Today, Impossible Foods announced that its retail prices will decrease by 20 percent over the next month. The new suggested retail price (SRP) of a two-pack of Impossible Burgers will be $5.49 (down from $6.99) and the SRP for a 12-ounce package of Impossible meat will drop to $6.99 (down from $8.99). While the prices at individual stores may differ, the move is meant to make plant-based meat more competitive with beef—the average cost of which is approximately $4.80 per pound.

“While we would not and could not require grocery stores to cut prices, grocery store customers and distributors are in fact consistently passing along our economies of scale to their own customers,” Impossible Foods President Dennis Woodside said. “Impossible products are becoming increasingly affordable, and this in turn is accelerating our rapid retail growth. It’s a virtuous cycle for our customers, consumers, and the planet.” 

Making plant-based meat cheaper than beef
Impossible Foods is on a mission to replace all food animals with plant-based alternatives by 2035. In order to achieve that mission, the company aims to make its plant-based products widely accessible and affordable. This week’s price cut is not the first for Impossible Foods. In March, the company reduced its wholesale prices by 15 percent, allowing its food service partners—which include Burger King, White Castle, and Starbucks—to pass on the savings to consumers. It slashed its wholesale prices by a further 15 percent in January.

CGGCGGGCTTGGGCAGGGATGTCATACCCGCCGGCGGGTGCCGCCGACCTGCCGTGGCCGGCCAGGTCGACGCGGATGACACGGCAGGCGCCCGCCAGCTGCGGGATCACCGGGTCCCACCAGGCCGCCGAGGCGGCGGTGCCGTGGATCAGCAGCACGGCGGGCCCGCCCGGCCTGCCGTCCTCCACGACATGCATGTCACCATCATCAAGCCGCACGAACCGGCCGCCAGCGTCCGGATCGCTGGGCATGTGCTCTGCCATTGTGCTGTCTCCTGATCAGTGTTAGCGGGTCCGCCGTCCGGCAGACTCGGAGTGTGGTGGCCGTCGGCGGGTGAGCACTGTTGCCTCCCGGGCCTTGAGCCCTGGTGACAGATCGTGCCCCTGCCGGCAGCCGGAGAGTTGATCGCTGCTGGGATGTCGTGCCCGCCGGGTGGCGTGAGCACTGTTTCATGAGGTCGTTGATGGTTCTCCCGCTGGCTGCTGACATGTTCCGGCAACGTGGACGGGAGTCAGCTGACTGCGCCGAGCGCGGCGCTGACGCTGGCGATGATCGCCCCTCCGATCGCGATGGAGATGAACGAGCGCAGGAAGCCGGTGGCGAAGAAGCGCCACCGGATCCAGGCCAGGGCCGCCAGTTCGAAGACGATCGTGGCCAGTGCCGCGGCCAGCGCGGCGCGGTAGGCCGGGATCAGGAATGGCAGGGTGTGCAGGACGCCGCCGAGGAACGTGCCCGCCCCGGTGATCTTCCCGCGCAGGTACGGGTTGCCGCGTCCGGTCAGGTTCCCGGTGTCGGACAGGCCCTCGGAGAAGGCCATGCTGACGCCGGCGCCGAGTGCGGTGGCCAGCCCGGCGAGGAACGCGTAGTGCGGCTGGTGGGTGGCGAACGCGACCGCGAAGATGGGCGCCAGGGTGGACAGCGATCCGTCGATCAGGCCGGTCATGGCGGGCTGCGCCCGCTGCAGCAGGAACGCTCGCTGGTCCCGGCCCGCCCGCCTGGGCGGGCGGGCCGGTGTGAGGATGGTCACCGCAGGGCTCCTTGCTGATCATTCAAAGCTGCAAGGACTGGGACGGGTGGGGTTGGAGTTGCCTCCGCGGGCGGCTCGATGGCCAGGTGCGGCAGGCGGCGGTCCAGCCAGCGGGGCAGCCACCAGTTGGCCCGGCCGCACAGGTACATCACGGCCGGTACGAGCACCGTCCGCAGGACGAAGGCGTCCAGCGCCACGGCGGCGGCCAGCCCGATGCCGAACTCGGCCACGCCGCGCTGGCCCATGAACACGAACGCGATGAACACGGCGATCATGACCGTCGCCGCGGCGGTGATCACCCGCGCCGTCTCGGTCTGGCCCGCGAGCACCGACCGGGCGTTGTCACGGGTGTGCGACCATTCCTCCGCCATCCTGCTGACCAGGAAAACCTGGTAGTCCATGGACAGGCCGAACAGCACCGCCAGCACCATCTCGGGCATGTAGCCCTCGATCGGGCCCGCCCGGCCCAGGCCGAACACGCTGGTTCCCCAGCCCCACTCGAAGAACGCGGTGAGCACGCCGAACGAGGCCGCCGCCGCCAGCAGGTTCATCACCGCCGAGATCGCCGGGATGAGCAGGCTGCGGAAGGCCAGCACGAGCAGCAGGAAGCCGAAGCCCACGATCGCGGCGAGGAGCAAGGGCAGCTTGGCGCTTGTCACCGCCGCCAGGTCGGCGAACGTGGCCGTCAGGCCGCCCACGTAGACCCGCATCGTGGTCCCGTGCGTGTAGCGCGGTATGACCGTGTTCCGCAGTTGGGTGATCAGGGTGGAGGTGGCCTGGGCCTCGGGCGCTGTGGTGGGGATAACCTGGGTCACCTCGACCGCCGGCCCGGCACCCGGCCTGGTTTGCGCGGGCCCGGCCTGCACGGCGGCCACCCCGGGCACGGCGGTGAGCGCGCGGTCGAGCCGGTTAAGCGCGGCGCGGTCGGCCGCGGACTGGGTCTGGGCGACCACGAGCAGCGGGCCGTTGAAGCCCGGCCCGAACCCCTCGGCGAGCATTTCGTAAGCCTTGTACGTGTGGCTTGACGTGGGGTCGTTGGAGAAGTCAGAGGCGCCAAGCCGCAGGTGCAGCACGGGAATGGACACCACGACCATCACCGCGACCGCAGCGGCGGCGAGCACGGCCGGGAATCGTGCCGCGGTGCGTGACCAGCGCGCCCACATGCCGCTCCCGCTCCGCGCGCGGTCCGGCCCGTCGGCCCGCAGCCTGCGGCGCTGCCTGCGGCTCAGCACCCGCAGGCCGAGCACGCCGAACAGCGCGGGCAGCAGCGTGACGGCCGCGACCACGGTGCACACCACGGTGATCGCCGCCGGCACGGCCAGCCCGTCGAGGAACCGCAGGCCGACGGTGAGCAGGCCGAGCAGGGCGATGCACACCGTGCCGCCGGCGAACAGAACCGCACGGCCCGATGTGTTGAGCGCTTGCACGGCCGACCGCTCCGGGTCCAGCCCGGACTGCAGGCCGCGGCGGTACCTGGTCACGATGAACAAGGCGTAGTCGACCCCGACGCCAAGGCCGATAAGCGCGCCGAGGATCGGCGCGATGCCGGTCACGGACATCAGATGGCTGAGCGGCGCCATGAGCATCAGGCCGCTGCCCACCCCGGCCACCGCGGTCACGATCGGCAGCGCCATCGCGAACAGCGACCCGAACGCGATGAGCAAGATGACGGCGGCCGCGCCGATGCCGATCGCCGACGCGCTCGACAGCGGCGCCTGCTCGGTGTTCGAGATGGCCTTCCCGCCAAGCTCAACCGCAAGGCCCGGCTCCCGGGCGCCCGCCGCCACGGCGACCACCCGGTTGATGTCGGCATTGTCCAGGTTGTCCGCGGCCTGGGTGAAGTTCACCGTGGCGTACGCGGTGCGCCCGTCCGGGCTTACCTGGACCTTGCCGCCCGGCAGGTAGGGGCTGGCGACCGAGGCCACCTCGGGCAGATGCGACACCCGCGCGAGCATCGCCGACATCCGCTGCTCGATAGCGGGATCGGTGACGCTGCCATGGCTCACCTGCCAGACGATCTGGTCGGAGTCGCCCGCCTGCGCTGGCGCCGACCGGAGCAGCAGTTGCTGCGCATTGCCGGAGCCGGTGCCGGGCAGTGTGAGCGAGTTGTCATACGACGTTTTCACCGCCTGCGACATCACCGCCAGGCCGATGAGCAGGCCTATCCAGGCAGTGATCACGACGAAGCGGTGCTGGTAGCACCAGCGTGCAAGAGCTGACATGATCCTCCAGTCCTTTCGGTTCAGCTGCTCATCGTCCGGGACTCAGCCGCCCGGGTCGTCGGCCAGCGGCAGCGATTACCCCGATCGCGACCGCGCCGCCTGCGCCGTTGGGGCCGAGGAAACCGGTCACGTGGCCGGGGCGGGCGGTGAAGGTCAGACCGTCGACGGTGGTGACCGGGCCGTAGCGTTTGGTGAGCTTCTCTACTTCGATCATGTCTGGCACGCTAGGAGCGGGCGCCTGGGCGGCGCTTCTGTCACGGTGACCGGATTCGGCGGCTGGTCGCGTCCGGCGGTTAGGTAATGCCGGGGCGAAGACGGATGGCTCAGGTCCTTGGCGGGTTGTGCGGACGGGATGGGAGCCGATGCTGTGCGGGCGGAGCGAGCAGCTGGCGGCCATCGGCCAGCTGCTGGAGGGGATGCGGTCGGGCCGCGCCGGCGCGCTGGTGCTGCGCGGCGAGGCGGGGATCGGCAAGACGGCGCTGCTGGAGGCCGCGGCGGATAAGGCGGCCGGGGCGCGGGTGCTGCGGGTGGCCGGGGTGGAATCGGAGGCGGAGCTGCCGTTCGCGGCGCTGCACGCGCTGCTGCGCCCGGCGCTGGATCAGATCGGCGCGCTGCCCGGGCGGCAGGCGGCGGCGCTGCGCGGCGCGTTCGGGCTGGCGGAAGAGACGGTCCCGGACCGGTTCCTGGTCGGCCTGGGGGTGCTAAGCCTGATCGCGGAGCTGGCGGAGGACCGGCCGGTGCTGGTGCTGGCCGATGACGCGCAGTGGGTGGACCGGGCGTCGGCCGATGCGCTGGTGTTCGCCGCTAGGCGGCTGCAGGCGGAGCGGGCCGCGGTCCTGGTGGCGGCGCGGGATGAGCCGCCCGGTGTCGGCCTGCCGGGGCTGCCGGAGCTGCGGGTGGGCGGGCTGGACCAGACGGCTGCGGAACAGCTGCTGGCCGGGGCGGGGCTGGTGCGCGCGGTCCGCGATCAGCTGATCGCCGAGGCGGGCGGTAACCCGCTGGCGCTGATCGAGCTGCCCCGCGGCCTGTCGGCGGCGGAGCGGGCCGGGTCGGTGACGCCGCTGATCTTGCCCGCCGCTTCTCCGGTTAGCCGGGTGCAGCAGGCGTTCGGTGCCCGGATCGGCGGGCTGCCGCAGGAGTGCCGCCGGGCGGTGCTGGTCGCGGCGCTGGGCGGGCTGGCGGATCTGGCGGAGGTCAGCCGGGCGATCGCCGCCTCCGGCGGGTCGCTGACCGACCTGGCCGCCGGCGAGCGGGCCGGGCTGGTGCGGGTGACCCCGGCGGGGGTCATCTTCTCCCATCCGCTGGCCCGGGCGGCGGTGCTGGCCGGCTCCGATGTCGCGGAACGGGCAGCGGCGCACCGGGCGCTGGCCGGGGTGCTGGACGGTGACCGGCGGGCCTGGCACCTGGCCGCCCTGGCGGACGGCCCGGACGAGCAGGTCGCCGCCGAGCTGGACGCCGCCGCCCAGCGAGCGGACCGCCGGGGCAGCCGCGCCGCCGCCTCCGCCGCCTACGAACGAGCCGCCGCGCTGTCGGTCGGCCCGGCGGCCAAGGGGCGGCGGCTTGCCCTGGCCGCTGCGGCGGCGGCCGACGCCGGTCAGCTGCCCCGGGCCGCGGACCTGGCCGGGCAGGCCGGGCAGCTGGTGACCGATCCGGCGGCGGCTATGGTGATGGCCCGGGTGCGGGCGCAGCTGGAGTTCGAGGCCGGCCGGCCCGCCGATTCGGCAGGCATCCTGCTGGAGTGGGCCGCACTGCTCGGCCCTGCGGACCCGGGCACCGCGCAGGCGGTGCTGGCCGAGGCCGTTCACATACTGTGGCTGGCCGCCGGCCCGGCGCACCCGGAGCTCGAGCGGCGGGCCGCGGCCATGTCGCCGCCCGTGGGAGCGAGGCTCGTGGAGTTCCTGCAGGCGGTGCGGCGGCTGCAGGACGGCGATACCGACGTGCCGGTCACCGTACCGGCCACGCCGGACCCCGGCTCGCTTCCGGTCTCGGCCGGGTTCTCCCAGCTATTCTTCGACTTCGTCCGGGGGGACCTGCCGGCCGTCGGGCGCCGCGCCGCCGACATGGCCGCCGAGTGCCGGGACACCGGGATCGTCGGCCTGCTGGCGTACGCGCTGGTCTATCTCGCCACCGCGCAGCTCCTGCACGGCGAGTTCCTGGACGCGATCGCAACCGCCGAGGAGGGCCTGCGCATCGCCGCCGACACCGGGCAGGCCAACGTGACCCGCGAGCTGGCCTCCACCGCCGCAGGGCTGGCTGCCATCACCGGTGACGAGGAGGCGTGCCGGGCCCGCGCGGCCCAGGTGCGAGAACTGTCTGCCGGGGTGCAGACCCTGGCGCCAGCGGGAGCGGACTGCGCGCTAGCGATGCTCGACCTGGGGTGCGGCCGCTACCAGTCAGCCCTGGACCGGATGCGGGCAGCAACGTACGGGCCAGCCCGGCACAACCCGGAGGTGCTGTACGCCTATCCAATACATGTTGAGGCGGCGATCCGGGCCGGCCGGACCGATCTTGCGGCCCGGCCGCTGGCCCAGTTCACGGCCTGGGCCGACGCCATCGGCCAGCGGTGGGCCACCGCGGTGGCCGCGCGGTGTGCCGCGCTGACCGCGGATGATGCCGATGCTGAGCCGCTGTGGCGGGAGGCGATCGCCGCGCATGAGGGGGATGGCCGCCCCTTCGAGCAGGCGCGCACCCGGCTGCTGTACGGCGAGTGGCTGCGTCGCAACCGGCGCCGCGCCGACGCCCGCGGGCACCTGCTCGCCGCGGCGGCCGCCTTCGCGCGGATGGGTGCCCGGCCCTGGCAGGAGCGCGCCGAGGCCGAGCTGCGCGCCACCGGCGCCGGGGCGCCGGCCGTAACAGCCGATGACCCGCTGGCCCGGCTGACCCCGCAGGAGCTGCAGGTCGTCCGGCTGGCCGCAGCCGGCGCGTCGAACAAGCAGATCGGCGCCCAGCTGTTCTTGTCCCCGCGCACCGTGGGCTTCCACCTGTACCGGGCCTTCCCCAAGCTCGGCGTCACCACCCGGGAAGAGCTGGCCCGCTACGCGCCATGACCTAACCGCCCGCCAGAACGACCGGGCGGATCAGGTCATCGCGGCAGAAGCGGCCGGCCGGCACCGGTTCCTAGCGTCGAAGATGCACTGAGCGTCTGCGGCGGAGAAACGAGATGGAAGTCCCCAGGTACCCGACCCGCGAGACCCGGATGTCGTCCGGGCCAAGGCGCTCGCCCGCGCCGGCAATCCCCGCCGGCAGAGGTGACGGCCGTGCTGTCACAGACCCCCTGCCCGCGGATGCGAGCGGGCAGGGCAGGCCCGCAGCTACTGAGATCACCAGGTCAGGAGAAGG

On the accessibility front, in 2020 alone, Impossible Foods has increased the availability of its Impossible Burger to more than 17,000 retail store locations, including Trader Joe’s, Target, and Walmart. To further approach price parity with beef, Impossible Foods has also increased its production by sixfold since 2019 at its Oakland, CA facility and multiple plants owned by co-manufacturing partners.

“Our plan is to reverse global warming and halt our planet’s extinction crisis by making the food system sustainable. To do that, we need to make meat better in every way that matters to consumers—taste, nutrition, convenience, and affordability,” Impossible Foods CEO and Founder Patrick O. Brown, MD said. “With economies of scale, we intend to keep lowering prices until we undercut those of ground beef from cows. Today’s price cut is merely our latest—not our last.”